Many thanks for the invitation to be one of six readers at the Edible Vibes Coffeehouse in Rocky Mount last night. And congratulations to me for the first time ever heading for a Franklin County destination and NOT getting turned around–in spite of Google Maps lysdexia in the naming and placement of those tortuous roads, that, contrary to a navigator’s expectations, do NOT eventually come out at a recognizable intersection. Trust me. I know this.
The space was packed, standing room only, the crowd attentive, the cappuchino machine mostly mute, and the readers constrained more or less within their 15 minutes blocks of time on stage. Two hours passed pleasantly, filled with entertaining and stimulating readings that were well written, well read and well performed. I’ve put up a little gallery. Apologies I don’t have a picture of Becky Mushko, nor did I thank her for her kind introduction last night; she chose (as I did) not to use the microphone, so stood where the light just didn’t make a photo possible.
I waffled about what to read until I stood up for my spot. So much of Slow Road Home comes from a quiet place, from still waters. And following on the heels of the ukelele music (that’s right!) and theatrical readings of previous readers, and with the background buzz of coffee machines, and street rumbles, should I read pieces as tame as Dry Wells and Showers of Blessing–about drought, then the blessed rain? Gulp. I went with those pieces–first time ever I’ve read these very serene and reflective pieces to a live audience.
And then I read what will be the next Floyd Press piece, and those of you who come back can read it here toward the end of next week. Testing the waters is what I was doing, not sure if the general audience would catch on to the fictional voice speaking about a very real and urgent natural resource issue. They caught on. I’m relieved. And I get to tell Ann “I told you so.”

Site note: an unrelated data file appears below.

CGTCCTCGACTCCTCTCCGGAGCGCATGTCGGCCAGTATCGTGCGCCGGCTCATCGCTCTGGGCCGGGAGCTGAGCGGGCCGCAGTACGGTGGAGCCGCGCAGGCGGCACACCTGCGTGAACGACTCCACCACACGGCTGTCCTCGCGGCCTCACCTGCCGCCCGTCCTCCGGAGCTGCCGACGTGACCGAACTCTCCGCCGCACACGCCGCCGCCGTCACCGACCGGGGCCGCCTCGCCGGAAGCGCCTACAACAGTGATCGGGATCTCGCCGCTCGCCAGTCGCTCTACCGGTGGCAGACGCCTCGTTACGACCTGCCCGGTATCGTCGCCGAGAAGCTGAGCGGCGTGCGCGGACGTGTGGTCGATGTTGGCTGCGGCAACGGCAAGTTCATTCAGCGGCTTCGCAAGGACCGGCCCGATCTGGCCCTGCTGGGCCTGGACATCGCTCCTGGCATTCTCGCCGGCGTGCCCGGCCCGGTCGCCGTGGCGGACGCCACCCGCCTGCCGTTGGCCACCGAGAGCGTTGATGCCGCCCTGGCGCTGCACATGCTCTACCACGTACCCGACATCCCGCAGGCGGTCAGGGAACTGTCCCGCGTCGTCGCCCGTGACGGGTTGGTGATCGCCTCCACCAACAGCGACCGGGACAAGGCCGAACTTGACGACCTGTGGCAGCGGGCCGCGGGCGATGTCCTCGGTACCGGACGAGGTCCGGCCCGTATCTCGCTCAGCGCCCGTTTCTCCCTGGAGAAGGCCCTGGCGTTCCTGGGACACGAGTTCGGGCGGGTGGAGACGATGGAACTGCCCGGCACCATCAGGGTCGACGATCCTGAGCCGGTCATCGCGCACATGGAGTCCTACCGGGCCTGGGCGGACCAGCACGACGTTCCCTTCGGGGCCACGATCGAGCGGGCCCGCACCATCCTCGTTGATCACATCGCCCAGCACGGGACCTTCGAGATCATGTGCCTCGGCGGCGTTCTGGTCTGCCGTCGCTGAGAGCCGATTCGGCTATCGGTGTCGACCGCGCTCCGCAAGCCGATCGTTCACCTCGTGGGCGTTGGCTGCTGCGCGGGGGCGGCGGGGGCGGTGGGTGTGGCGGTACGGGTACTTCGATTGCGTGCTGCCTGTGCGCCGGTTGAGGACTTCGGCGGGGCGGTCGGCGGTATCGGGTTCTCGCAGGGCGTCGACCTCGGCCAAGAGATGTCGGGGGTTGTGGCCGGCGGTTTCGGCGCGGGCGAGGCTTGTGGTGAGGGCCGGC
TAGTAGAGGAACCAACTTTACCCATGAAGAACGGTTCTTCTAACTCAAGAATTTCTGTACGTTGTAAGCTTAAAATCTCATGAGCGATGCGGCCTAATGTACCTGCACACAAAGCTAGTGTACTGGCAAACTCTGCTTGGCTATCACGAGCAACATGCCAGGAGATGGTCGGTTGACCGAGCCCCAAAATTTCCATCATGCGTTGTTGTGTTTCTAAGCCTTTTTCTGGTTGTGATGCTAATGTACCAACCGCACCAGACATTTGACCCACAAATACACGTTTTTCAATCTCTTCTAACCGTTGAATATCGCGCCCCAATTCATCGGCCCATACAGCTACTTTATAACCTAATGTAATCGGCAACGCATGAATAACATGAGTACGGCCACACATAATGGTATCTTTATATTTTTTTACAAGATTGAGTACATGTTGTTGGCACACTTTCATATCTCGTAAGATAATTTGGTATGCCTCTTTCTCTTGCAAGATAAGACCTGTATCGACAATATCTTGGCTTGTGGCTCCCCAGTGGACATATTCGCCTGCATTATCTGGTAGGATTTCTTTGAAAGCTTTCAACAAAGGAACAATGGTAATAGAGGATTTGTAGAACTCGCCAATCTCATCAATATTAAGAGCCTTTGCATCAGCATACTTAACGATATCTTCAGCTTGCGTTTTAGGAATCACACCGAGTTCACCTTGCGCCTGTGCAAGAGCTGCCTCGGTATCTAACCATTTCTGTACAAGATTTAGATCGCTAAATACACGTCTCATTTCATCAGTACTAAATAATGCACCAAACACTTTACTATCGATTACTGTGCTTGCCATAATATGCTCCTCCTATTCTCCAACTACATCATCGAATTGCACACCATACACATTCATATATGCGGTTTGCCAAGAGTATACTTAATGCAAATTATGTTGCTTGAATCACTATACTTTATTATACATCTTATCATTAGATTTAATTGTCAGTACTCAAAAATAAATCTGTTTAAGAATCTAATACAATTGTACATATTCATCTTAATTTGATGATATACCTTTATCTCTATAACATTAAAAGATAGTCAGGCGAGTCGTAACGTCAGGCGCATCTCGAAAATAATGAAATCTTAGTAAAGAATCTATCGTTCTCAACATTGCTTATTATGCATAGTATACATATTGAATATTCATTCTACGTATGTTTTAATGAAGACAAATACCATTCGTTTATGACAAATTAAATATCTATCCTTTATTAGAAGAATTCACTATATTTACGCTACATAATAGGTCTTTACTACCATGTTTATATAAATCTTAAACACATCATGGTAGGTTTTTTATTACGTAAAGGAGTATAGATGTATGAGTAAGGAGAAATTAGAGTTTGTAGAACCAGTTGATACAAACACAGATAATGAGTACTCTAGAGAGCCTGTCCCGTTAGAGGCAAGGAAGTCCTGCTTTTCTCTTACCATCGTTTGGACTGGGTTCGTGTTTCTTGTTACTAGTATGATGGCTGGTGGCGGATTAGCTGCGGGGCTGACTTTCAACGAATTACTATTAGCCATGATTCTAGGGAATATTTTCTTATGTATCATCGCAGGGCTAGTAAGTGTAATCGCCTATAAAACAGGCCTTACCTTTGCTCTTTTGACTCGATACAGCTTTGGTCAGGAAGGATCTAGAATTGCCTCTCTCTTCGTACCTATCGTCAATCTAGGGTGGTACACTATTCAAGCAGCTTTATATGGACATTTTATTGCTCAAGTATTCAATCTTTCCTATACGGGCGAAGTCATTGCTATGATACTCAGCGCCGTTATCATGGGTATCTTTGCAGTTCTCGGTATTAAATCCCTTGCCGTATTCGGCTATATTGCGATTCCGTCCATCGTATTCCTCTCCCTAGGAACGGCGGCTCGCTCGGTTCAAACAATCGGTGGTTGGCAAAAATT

When I left Rocky Mount to come home at 9:15, I switched to the Weather Band just as “current readings” gave the temperatures of nearby localities. Danville, 90 degrees that with the high humidity feels like 95! Roanoke, 87. When I pulled into the driveway here on Goose Creek, it was 73.
It’s good to go off mountain to be among friends, but my gracious, it’s good to come home. I stepped out of the car into the sweet dark, thankful for the babble of Goose Creek that, though diminished, still sings our summer-night lullaby. The steady light of a satellite dimmed overhead, slipping silently through invisible clouds in an otherwise clear canopy of stars. The dark smudges of the “Coal Sacks” muted the galactic star-show, a visible blackness that tells of lower humidity and gives hope of a cooler night ahead. And life is good.